Long-time MITA supporter and Harvard physicist John Huth, who just so happens to also be the author of the indispensable Lost Art of Finding Our Way, submitted this story to our Tales of the Trail contest in 2017. It’s a complete telling of the incidents that inspired him to write the book – we recommend reading and learning from both. John will be at the MITA office for an Introduction to Celestial Navigation workshop Thursday, November 15th from 5:30 to 7:30 pm. If you would like to join, please RSVP here.
On Sunday, October 12, 2003, at 3:00 PM, Mary Jagoda, 19, and Sarah Aronoff, 20, kayaked into a thick fog bank from Ayer’s Beach in Harwich Port, Massachusetts. Before going out into Nantucket Sound, they told their boyfriends that they were going to paddle around for ten minutes. When they didn’t return forty minutes later, their boyfriends called for assistance. Two days later, the Coast Guard found Mary’s body floating in Pollack Rip, several miles off of Monomoy Island. Sarah’s body was never recovered.
I was kayaking in the Sound within a few hundred yards of them at the precise time they left the beach, but couldn’t see farther than one hundred feet in those conditions. That day, I could feel the pull of the fog, as if it were trying to draw me in. Since then, I couldn’t shake the feeling that fog has sentience.
Events are connected; this is indisputable. Some of us perceive the connections as having an underlying purpose. Some see them as random. Events are real, but meaning is a human invention.
My part of the story started the summer before the drowning deaths. My wife, Karen, and I rented a house on Little Cranberry Island for a couple of weeks. The island is several miles off the coast of Maine and is home to a small lobster gang that fishes out of Hadlock Cove. Summer residents and a small colony of artists are seasonal inhabitants. The only way to get to the island is either the mail-boats from Mt. Desert Island or by hiring a private water-taxi. Because of its inaccessibility, there are very few cars on the island, and the ones that are there typically have lost their mufflers and license plates. Karen invited ten of her closest friends and relatives to join us.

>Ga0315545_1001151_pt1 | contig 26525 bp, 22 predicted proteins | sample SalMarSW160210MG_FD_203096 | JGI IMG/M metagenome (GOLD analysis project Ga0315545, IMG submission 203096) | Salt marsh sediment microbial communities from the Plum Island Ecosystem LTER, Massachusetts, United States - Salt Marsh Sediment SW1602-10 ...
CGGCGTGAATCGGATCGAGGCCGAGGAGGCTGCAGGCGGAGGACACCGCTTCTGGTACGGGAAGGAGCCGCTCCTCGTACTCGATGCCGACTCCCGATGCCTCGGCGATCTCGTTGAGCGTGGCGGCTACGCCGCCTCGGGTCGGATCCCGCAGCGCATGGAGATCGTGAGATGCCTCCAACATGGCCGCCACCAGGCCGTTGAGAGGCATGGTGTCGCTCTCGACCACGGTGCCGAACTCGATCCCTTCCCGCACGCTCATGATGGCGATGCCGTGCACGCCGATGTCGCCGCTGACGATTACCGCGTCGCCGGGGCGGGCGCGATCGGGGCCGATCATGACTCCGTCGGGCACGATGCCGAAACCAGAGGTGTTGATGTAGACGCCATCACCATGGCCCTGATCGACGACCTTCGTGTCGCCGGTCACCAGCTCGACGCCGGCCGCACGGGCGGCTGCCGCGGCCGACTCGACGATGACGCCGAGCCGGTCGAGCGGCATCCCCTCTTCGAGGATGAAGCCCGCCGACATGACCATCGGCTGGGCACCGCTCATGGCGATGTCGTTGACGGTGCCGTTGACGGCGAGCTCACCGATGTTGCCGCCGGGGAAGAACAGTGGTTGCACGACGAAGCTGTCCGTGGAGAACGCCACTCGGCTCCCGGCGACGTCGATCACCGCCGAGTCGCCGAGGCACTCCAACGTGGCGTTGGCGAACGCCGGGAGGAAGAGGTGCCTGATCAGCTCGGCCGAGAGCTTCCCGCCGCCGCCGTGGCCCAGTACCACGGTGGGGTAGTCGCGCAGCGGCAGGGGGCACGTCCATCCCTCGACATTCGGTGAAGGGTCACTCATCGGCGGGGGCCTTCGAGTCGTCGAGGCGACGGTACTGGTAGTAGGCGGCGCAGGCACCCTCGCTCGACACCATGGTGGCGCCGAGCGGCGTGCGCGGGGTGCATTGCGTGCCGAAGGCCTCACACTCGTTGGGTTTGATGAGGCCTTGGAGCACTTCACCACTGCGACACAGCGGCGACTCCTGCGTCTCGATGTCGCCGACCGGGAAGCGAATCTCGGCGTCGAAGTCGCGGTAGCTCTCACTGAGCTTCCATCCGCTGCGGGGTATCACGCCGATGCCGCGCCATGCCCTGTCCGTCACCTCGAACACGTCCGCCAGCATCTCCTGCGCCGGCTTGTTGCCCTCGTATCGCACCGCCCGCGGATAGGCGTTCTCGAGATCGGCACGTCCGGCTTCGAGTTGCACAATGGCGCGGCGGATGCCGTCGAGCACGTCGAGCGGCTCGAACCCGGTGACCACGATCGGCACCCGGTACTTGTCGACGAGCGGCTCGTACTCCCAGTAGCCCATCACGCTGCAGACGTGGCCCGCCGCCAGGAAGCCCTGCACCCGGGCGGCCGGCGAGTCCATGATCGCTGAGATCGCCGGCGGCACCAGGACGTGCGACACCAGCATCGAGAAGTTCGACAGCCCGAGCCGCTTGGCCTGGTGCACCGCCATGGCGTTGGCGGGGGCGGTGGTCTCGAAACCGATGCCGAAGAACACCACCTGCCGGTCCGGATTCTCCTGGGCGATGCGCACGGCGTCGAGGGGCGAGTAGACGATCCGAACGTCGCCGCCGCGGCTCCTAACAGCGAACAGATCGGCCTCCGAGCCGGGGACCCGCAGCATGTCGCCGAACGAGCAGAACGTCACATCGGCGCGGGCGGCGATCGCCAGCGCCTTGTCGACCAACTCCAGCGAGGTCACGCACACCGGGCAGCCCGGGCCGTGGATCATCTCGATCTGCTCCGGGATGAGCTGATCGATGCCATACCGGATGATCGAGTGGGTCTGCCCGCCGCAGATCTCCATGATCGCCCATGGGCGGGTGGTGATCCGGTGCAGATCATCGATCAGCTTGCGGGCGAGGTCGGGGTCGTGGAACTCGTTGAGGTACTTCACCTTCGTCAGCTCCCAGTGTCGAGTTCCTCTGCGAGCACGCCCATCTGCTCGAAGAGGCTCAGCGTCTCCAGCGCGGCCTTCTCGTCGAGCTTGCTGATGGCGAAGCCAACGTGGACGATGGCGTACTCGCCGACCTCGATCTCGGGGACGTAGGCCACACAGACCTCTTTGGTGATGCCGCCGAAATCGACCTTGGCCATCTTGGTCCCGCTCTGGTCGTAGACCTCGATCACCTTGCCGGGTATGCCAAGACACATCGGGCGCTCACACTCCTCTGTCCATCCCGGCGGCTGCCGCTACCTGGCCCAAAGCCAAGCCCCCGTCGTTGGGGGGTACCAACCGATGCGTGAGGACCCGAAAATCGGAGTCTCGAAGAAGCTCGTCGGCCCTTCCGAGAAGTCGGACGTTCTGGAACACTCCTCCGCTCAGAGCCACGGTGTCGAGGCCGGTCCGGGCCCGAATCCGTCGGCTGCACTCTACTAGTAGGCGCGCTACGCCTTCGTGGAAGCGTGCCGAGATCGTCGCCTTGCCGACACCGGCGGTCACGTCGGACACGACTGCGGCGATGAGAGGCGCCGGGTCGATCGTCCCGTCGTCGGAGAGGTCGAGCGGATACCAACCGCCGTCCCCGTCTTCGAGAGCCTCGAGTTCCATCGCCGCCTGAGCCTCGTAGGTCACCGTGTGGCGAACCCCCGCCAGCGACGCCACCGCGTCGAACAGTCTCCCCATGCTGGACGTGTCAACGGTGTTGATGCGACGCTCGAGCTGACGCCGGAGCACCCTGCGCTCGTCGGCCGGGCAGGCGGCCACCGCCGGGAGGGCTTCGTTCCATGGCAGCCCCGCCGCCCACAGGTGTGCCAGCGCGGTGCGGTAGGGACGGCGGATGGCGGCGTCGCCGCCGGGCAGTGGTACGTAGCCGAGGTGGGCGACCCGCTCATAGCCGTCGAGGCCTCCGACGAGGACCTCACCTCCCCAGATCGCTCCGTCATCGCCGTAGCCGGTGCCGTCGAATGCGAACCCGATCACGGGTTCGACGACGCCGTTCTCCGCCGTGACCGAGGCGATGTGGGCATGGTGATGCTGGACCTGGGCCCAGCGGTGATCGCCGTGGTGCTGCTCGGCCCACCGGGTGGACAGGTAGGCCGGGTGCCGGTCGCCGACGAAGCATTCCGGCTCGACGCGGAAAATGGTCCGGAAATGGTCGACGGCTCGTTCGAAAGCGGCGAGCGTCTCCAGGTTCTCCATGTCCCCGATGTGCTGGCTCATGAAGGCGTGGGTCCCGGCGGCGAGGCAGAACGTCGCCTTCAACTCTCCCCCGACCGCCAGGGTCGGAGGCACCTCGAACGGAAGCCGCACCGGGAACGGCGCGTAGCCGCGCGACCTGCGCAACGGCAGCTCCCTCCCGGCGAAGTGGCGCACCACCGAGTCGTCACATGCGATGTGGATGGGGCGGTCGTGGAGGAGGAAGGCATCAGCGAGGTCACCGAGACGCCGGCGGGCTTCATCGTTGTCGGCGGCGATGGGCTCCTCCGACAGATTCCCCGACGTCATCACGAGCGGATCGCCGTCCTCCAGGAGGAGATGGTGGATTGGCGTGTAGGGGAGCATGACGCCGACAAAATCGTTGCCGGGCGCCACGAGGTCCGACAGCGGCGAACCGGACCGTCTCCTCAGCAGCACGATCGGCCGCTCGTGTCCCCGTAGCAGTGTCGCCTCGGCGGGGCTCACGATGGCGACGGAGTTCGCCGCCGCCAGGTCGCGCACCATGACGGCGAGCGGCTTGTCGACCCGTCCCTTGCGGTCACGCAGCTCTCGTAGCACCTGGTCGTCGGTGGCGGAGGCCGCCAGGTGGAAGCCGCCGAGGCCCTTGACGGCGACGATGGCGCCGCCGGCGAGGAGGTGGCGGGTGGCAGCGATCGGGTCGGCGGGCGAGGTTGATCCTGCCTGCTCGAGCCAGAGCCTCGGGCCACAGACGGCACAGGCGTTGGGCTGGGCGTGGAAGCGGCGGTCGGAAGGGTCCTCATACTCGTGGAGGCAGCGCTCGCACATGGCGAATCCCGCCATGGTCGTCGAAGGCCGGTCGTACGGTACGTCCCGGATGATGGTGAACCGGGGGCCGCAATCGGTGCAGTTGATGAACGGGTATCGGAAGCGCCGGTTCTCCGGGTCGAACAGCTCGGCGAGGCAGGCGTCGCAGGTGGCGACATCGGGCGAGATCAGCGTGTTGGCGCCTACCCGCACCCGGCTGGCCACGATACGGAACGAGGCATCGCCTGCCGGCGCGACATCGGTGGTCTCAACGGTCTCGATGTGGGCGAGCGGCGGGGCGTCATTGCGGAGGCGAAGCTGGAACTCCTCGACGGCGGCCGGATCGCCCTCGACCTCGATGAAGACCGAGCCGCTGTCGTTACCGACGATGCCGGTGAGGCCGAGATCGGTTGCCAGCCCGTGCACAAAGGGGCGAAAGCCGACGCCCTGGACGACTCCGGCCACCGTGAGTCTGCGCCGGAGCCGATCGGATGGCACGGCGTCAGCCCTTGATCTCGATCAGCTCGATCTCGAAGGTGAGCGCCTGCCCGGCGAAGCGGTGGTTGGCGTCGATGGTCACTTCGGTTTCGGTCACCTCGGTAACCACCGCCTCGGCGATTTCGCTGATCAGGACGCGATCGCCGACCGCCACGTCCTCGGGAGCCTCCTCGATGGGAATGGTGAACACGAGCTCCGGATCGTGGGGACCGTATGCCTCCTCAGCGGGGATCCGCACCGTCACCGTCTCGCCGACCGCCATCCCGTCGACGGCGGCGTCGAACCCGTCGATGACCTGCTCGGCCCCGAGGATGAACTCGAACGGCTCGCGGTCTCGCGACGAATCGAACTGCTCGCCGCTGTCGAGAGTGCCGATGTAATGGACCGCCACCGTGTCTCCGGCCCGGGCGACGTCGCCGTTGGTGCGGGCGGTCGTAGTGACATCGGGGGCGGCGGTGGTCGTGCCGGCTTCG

I have an allergy to house guests. With ten pampered suburbanites and children packed into a small rental on an isolated island in Maine, you can imagine the scene. One minute, I was detouring around somebody’s fat ass who had the refrigerator open, looking for leftovers to munch. The next minute, I had to find someone’s lost People Magazine or explain why they couldn’t get a latte at the one restaurant on the island.
Climbing the walls, and looking for an escape, I rented a recreational kayak from Joy, the vivacious island post-mistress. Joy supplied a life jacket and paddle with the kayak, but was out of compasses. She swore she’d get new ones in a couple of days, but I’d have to do without for the time being.
Maybe I’m afflicted with a form of testosterone poisoning, but I had to get out on the ocean, with or without a compass, or else go crazy in that tiny, crowded rental.
The circumnavigation of Little Cranberry involved crossing a narrow neck of land between the island and nearby Baker Island. The hourglass shaped constriction uncovers at low-low tide and allows a cautious passage at high tide. One heard stories of tourists who walked across the uncovered rocks at low tide to Baker Island, only to be stranded when the tide covered them up.
It was quite sunny when I started out. I paddled from the shelter of Hadlock Cove and passed through the “Gut” separating the island from neighboring Great Cranberry and then began crossing the exposed southern bay of Little Cranberry. With very little warning, a thick sea-fog rolled in. I hadn’t been in this situation before: fogged in on the sea without a compass.